High and Low – Akira Kurosawa asks which is heaven and which is hell?
High and Low is an adaptation of an American novel entitled Kings Ransom written by Ed McBain in 1959. The film is divided largely into three parts, using the crime thriller genre to give us a large dose of Kurosawa’s trade mark social criticism. In the balance between money and incorruptible life, everyone must choose and this is the question Kurosawa places before modern Japan. Gordo must choose the life of a small boy or his fortune. He must decide between financial bankruptcy or moral bankruptcy. In the same way, Japan must make their own decision about their hyper industrialised state. With the money from industry come the moral baggage of prostitution and heroin addiction. Akira Kurosawa asks the viewer to choose.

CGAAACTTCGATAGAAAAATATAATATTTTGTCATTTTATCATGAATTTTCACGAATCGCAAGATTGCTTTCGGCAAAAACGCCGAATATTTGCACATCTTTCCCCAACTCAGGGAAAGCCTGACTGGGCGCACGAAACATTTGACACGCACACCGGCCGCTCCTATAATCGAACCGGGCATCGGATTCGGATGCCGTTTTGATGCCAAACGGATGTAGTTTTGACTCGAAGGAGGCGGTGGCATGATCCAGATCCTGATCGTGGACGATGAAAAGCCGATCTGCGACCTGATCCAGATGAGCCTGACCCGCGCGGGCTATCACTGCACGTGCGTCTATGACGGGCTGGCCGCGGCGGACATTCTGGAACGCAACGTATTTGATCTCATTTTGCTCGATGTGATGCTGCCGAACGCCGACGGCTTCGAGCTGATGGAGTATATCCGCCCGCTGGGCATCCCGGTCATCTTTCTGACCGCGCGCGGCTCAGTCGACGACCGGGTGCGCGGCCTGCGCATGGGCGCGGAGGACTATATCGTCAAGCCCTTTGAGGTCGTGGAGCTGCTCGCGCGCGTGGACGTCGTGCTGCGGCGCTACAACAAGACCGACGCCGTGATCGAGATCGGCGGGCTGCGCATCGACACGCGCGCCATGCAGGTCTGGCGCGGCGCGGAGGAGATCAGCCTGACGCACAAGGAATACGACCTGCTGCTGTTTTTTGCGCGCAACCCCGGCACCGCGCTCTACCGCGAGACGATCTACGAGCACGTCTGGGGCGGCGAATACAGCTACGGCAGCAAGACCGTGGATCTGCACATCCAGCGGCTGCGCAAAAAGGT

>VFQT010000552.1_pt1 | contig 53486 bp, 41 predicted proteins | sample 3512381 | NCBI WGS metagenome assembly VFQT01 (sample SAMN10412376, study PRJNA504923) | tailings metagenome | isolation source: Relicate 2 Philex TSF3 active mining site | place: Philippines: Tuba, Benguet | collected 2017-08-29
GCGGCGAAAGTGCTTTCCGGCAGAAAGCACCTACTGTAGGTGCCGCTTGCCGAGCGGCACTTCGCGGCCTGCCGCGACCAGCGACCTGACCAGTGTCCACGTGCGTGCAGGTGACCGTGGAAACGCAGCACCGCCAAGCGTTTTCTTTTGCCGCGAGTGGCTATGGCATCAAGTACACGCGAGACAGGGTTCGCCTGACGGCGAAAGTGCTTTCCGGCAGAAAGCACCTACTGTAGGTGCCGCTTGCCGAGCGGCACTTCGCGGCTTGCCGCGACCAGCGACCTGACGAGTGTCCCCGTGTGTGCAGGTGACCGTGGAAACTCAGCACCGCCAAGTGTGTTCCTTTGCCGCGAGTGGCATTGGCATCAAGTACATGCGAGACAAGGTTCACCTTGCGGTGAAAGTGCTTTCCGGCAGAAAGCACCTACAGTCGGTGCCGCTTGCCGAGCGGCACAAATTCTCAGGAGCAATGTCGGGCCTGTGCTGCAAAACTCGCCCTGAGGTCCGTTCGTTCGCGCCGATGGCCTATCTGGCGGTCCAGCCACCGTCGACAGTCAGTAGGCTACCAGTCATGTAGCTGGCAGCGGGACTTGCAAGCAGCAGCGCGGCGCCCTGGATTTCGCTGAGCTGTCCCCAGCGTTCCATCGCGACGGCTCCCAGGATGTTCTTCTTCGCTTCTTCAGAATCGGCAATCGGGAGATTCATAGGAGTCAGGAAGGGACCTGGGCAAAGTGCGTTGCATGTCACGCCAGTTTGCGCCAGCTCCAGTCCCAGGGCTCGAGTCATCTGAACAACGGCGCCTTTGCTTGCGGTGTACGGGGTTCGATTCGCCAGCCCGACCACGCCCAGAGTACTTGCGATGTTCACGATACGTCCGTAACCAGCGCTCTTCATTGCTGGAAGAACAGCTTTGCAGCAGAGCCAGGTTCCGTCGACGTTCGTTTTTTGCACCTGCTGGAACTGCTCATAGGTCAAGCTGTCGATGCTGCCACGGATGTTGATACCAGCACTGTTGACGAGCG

The first part of the film takes place in the apartment of the unfortunate Kingo Gordo (Toshiro Mifune) who, in the wake of a tumultuous battle with his fellow executives announces to his wife and business associate that he has mortgaged everything he has to support a life long take over bid for the company in which he is a shareholder and has worked all his life. At exactly this moment, it is announced that his son, who was playing with the chauffeurs son the in garden, has been kidnapped with the intention of extorting a huge sum of money from Gordo. Without hesitation Gordo allows himself to be ruined in exchange for the well-being of his son until it is discovered the kidnapper has made an error and taken the chauffeurs boy instead. The Kidnapper decides to go ahead with his plan and continues to demand the same amount of money from Gordo, who must now decide if he is as willing to allow himself to go into financial ruin for the life of someone else’s child.